Myasishchev VM-T

The Myasishchev VM-T Atlant (Russian: Мясищев ВМ-Т «Атлант» ("Atlas"), with the "VM-T" ("BM-T") standing for Vladimir Myasishchev – Transport) was a variant of Myasishchev's M-4 Molot bomber (the "3M"), re-purposed as a strategic-airlift airplane. The VM-T was modified to carry rocket boosters and the Soviet space shuttles of the Buran program. It is also known as the 3M-T.

VM-T Atlant
VM-T Atlant at MAKS 2005.jpg
VM-T with the 3GT payload container at the Zhukovsky Air Show in 2005
Role Outsize cargo transport
Manufacturer Myasishchev
Designer Vladimir Mikhailovich Myasishchev
First flight 29 April 1981
Introduction January 1982
Retired 1989
Status Retired
Primary users Soviet Air Force
Russian Federal Space Agency (Soviet space program)
Number built 2
Developed from Myasishchev M-4

Design and developmentEdit

The design was conceived in 1978 when Myasishchev was asked to solve the problem of transporting rockets and other large space vehicles to the Baikonur Cosmodrome. Engineers used an old 3M (a modified M-4 bomber) and replaced the empennage with dihedralled horizontal stabilizers with large, rectangular end-plate tailfins to accommodate payloads measuring as large as twice the diameter of the aircraft's fuselage. A large, aerodynamically optimized cargo container, placed on top of the aircraft, would contain the freight. In addition, a new control system was added to the plane to compensate for the added weight.

The Atlant first flew in 1981 and made its first flight with cargo in January 1982.[1] Its main task was to ferry Energia rocket boosters from their development plant to the Baikonur Cosmodrome. On several occasions, the then-incomplete Soviet space shuttle Buran was piggybacked to the Cosmodrome as well.[1]

Two Atlants were built. They were replaced in 1989 by Antonov's An-225 Mriya. One Atlant (RF-01502) is kept at the Zhukovsky International Airport in Russia owned by TsAGI and Gromov Flight Research Institute, the other one (RA-01402) at Dyagilevo (air base) in Ryazan. 0GT was Buran spaceplane without tailplane and equipment. 1GT was hydrogen tank of Energia rocket, 2GT was engine frame and front aerodynamic cover of Energia, 3GT was oxygen tank of Energia. All configurations were equipped with aerodynamic cover to decrease the drag. [2]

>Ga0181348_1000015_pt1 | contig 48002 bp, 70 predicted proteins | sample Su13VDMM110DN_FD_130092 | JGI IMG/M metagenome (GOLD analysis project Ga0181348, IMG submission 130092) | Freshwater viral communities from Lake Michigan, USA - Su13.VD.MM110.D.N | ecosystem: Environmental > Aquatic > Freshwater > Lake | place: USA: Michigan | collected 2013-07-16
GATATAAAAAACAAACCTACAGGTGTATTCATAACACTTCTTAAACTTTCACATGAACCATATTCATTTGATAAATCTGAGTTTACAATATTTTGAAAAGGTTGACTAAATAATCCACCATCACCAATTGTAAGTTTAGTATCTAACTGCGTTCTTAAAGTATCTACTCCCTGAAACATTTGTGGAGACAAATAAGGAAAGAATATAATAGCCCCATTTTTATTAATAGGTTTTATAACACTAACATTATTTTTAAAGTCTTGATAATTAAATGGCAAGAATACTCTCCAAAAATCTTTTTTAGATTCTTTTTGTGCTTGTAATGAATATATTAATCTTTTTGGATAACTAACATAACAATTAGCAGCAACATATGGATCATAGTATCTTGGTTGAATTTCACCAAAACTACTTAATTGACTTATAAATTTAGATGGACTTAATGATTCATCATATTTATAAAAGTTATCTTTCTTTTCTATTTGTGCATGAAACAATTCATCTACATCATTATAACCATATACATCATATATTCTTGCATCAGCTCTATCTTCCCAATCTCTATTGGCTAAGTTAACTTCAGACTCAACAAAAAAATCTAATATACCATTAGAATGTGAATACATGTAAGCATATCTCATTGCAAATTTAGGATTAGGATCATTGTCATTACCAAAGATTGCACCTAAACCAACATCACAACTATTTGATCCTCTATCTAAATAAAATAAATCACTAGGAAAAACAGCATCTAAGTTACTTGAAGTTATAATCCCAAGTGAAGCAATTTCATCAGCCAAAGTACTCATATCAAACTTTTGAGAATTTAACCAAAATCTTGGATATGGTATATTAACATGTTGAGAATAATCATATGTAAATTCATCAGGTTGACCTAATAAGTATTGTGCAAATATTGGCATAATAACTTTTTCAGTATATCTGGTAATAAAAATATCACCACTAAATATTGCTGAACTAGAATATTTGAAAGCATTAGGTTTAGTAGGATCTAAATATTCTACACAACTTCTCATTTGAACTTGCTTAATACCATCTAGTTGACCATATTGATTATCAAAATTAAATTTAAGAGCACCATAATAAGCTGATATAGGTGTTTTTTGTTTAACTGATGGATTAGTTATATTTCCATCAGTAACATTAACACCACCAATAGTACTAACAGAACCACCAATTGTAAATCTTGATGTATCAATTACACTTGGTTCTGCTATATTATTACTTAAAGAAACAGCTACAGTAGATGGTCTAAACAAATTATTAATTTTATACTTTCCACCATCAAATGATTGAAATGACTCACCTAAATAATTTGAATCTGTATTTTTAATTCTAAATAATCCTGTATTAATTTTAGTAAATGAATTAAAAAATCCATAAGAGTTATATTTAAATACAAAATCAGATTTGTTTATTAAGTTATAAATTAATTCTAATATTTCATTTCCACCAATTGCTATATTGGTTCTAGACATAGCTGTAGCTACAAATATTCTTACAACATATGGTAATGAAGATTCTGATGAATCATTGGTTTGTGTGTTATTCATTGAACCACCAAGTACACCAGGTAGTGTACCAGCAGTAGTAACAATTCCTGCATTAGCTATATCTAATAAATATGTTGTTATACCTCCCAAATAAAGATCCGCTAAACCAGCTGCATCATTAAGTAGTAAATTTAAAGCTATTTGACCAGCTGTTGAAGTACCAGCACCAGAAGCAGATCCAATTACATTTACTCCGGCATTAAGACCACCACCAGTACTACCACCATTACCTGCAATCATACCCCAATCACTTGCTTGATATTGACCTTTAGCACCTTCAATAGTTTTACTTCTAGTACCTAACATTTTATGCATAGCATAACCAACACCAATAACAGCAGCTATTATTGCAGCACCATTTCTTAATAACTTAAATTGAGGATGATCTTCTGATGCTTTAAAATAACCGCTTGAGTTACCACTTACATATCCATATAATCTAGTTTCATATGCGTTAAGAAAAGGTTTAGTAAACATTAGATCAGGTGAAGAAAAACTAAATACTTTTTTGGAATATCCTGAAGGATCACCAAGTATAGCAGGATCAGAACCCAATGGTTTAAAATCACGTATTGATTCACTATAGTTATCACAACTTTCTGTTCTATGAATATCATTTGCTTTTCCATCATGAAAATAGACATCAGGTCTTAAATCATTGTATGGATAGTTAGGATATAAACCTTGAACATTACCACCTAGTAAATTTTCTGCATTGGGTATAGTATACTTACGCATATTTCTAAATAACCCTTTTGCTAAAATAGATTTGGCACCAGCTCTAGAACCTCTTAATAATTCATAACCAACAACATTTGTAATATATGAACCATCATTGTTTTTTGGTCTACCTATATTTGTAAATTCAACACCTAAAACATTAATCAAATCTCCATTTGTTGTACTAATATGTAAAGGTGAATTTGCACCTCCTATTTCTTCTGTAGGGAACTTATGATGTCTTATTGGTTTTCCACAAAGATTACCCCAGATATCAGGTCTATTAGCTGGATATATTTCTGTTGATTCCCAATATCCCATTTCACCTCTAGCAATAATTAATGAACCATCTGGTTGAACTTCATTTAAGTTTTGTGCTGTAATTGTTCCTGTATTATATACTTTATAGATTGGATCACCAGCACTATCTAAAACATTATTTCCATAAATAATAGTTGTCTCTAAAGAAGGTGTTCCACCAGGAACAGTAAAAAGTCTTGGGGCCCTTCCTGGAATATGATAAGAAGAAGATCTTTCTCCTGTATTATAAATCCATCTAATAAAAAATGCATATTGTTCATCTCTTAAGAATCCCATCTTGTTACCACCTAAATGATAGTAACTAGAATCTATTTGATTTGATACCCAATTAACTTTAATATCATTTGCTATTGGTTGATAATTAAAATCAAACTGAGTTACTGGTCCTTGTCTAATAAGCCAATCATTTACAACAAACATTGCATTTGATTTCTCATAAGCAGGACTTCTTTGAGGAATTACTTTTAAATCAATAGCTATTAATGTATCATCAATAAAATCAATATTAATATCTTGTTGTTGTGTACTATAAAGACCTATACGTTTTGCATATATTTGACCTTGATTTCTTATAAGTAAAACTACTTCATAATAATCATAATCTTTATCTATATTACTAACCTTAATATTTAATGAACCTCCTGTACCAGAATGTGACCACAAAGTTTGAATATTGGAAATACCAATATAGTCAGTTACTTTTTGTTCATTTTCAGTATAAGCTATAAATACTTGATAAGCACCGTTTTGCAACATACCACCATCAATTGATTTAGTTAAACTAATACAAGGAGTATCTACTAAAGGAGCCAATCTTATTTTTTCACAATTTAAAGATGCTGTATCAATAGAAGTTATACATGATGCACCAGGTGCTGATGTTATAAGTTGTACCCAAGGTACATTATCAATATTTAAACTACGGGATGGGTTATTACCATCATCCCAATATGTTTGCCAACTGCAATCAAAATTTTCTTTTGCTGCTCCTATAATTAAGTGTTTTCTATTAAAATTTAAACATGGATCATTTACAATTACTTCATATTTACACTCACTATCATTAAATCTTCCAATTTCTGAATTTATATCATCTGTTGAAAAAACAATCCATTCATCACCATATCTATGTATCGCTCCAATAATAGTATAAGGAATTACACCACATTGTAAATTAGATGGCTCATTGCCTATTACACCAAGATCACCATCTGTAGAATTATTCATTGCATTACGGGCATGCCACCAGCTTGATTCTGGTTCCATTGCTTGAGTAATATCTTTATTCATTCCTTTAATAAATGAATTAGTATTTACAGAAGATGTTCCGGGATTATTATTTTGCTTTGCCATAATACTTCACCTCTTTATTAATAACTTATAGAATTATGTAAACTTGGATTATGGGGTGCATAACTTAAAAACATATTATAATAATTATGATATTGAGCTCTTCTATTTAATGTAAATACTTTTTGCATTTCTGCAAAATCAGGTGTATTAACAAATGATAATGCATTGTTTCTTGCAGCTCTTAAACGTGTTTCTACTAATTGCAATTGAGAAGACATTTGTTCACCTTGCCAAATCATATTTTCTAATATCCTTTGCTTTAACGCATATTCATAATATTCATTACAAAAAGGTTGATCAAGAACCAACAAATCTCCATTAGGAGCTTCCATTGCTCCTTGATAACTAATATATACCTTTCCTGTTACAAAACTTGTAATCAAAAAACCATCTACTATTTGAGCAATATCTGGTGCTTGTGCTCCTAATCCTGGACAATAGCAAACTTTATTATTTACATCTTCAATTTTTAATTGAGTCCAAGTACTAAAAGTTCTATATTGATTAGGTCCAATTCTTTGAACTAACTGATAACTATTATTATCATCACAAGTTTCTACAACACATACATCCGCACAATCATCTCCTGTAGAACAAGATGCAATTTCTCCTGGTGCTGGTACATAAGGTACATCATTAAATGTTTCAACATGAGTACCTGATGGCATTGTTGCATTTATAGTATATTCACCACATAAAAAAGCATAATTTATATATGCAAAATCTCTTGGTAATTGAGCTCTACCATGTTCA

Specifications (VM-T)Edit

Data from Jane's aircraft recognition guide 1996,[3] VM-T Atlant's mains characteristics,[4]

General characteristics

  • Crew: 6
  • Capacity:
  • 0GT payload container 45,300 kg (99,869 lb) - (38.45 m (126 ft) long, 23.8 m (78 ft) Buran wingspan)[5][6]
  • 1GT payload container 31,500 kg (69,446 lb) - (44.46 m (146 ft) long, 7.78 m (26 ft) diameter)[6]
  • 2GT payload container 30,000 kg (66,139 lb) - (26.41 m (87 ft) long, 7.75 m (25 ft) diameter)[6]
  • 3GT payload container 15,000 kg (33,069 lb) - (16.67 m (55 ft) long, 7.75 m (25 ft) diameter)[6]
  • Length: 51.23 m (168 ft 1 in)
  • Wingspan: 53.14 m (174 ft 4 in)
  • Wing area: 351.78 m2 (3,786.5 sq ft)
  • Empty weight: 81,200 kg (179,015 lb) no container
  • 0GT payload container 126,500 kg (278,885 lb)[6]
  • 1GT payload container 112,700 kg (248,461 lb)[6]
  • 2GT payload container 111,200 kg (245,154 lb)[6]
  • 3GT payload container 96,200 kg (212,085 lb)[6]
  • Max takeoff weight: 139,200 kg (306,883 lb) no container
  • 0GT payload container 187,000 kg (412,264 lb)[6]
  • 1GT payload container 170,500 kg (375,888 lb)[6]
  • 2GT payload container 169,000 kg (372,581 lb)[6]
  • 3GT payload container 152,200 kg (335,544 lb)[6]
  • Maximum landing weight:
  • 0GT payload container 138,500 kg (305,340 lb)[6]
  • 1GT payload container 129,500 kg (285,499 lb)[6]
  • 2GT payload container 128,000 kg (282,192 lb)[6]
  • 3GT payload container 111,200 kg (245,154 lb)[6]


  • Cruise speed: 580 km/h (360 mph, 310 kn)
  • Never exceed speed: 970 km/h (600 mph, 520 kn)
  • Range: 3,565 km (2,215 mi, 1,925 nmi)
  • Service ceiling: 10,200 m (33,500 ft)
  • Thrust/weight: 0.224 (at MTOW)
  • Take-off run: 3,500 m (11,483 ft) with 1GT container[6]

See alsoEdit

Related development

Aircraft of comparable role, configuration, and era


  1. ^ a b History and details about the VM-T Atlant
  2. ^ "VM-T Atlant (Bison B mod.) :: Ruslet".
  3. ^ Rendall (1996). Jane's aircraft recognition guide. HarperCollinsPublishers. p. 189. ISBN 0-00-470980-2.
  4. ^ Petrovitch, Vassili. "VM-T Atlant Caracteristics". Retrieved 18 October 2019.
  5. ^ This equates to a Buran with tail fairing
  6. ^ a b c d e f g h i j k l m n o p q Gordon, Yefim (2003). Myasishchev M-4 and 3M. Hinkley: Midland. pp. 93–108. ISBN 978-1-85780-152-1.

External linksEdit